Zoo Family Planning

Lincoln Park Zoo is always happy to celebrate new arrivals. As we’ve seen with baby rhino King or the tiny dwarf mongoose in the video below, zoo babies are hard to top when it comes to fostering a connection between people and wildlife.

A baby dwarf mongoose explores its habitat at Regenstein Small Mammal-Reptile House. The new arrival, born in January, is part of the second litter for mom and dad this breeding season. Thanks to Rebecca Garrett for sharing this video!

At the same time, new arrivals bring with them a profound responsibility. We have to be able to care for them at birth and infancy. We also have to have space available for them as they grow, mature and move on to adulthood.

Zoos throughout North America work together in planning new arrivals and ensuring we have space to house them throughout their natural lives. The Association of Zoos and Aquariums Population Management Center, headquartered at Lincoln Park Zoo, is the nerve center for this vital planning.

Biologists at the Population Management Center work with hundreds of species every year, many of which are managed through Species Survival Plans®. Our scientists review all the family trees in a zoo population to make the best genetic matches for breeding. They calculate how many babies are necessary to ensure zoo populations have a healthy range of ages. When necessary, they recommend transfers for animals in zoos and aquariums throughout North America—for breeding purposes, yes, but also to ensure each animal is in a setting where it can thrive.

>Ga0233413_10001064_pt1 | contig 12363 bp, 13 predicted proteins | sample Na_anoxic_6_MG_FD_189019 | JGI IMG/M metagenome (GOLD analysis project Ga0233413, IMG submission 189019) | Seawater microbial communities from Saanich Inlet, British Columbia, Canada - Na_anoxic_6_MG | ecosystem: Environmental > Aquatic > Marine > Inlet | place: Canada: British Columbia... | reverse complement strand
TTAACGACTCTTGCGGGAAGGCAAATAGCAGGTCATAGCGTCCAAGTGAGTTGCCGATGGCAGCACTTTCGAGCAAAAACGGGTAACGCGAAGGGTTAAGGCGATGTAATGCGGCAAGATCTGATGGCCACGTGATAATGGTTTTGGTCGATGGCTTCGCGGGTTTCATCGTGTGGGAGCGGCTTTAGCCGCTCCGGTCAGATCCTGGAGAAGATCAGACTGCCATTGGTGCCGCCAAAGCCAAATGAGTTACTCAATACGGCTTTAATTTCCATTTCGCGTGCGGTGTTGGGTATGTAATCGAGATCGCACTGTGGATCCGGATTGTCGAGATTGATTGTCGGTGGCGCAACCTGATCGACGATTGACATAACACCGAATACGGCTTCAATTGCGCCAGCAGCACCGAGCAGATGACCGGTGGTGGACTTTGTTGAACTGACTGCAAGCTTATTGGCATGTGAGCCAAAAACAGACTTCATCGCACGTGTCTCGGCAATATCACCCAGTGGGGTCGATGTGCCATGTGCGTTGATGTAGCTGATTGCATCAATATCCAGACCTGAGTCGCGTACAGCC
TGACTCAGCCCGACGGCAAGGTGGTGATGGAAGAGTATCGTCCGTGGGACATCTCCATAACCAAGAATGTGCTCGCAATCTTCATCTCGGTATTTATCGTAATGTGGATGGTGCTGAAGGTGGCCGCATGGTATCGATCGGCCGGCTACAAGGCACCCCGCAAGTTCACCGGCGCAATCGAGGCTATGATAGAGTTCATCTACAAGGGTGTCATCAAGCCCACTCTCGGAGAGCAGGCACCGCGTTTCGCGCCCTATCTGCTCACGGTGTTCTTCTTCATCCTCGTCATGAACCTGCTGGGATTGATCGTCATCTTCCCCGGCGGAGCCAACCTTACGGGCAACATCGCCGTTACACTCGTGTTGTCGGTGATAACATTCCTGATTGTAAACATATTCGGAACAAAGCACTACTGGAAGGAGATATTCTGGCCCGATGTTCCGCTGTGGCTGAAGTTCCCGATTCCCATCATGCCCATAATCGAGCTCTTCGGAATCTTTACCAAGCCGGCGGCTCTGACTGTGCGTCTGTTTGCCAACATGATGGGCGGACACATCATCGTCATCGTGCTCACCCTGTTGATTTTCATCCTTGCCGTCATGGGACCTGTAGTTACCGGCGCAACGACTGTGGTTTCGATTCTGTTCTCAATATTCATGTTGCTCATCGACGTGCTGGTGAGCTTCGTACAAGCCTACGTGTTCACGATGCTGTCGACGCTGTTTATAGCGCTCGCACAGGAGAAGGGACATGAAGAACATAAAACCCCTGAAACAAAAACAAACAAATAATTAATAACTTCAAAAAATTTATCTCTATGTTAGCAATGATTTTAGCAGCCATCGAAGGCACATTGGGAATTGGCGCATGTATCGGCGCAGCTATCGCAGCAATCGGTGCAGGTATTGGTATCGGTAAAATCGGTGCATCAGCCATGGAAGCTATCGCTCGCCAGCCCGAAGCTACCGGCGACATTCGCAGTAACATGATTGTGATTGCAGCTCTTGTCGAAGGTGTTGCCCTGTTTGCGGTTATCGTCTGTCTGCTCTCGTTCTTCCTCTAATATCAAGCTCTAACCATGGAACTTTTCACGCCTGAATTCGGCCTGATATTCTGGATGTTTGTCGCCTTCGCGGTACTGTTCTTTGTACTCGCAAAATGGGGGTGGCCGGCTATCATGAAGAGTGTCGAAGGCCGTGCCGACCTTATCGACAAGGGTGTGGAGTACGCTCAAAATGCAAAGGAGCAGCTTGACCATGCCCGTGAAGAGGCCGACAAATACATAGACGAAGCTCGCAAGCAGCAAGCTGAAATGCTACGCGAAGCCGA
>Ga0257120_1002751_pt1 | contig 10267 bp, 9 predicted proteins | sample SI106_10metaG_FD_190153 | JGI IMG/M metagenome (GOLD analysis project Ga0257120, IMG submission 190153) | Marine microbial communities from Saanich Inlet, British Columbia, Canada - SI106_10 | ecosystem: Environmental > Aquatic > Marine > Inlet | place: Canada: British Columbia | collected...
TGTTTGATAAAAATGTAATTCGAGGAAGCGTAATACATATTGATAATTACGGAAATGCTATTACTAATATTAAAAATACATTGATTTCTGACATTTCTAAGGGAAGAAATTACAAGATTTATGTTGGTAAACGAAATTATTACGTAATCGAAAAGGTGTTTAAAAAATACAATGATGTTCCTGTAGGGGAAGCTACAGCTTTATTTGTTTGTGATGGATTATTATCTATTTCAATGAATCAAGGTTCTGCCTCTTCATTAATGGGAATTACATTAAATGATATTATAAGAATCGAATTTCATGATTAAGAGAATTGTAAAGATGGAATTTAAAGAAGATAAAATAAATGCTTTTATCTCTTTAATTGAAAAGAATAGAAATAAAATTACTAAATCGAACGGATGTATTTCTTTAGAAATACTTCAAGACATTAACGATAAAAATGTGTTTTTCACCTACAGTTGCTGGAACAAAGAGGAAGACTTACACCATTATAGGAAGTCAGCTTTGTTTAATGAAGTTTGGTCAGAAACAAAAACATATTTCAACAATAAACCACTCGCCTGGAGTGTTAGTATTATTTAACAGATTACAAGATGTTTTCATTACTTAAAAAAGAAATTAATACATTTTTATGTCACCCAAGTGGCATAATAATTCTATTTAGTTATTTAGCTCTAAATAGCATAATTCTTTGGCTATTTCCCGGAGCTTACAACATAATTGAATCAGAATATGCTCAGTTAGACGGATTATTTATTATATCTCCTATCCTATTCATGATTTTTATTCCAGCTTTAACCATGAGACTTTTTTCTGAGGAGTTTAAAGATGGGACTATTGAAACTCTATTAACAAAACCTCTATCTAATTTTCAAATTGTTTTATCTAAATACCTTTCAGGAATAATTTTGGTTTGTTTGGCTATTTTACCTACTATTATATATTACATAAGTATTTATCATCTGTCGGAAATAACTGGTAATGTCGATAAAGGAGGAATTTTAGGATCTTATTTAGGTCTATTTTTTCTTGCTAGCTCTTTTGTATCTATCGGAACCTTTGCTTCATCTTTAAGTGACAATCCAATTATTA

Our experts are offering an inside look at their work with tonight’s Wine & Wildlife: The Science Behind Zoo Sex. Vice President of Conservation & Science Lisa Faust, Ph.D., and Population Management Center Director Sarah Long will share how zoos take the long view in managing their populations.

As zoos no longer take animals from the wild—except in rare circumstances, typically the rescue of injured animals or orphans—careful planning is essential to keep populations healthy. But our scientists are up to the task, and they continue to develop new ways to safeguard the future.

Everyone enjoys zoo babies. But a lot of work goes into their arrival—not just from mom, and the caregivers but on the planning side as well.

Kevin Bell

Learn More

Animal planning at Lincoln Park Zoo reflects a species life in the wild. Amur tigers, for instance, are naturally suited for solitary lifestyles, coming together only to breed.

Zoo FAQ: How Are the Animals Paired Up?
Gorillas prefer social groups, Amur tigers enjoy the solitary life, but every pairing is carefully planned by experts.

One of the growing dwarf mongooses poses with mom and dad.

Post from the President—Not to Be Dwarfed
President and CEO Kevin Bell introduces the first litter of two dwarf mongooses at Regenstein Small Mammal-Reptile House. Learn how the active little carnivores spend their days.



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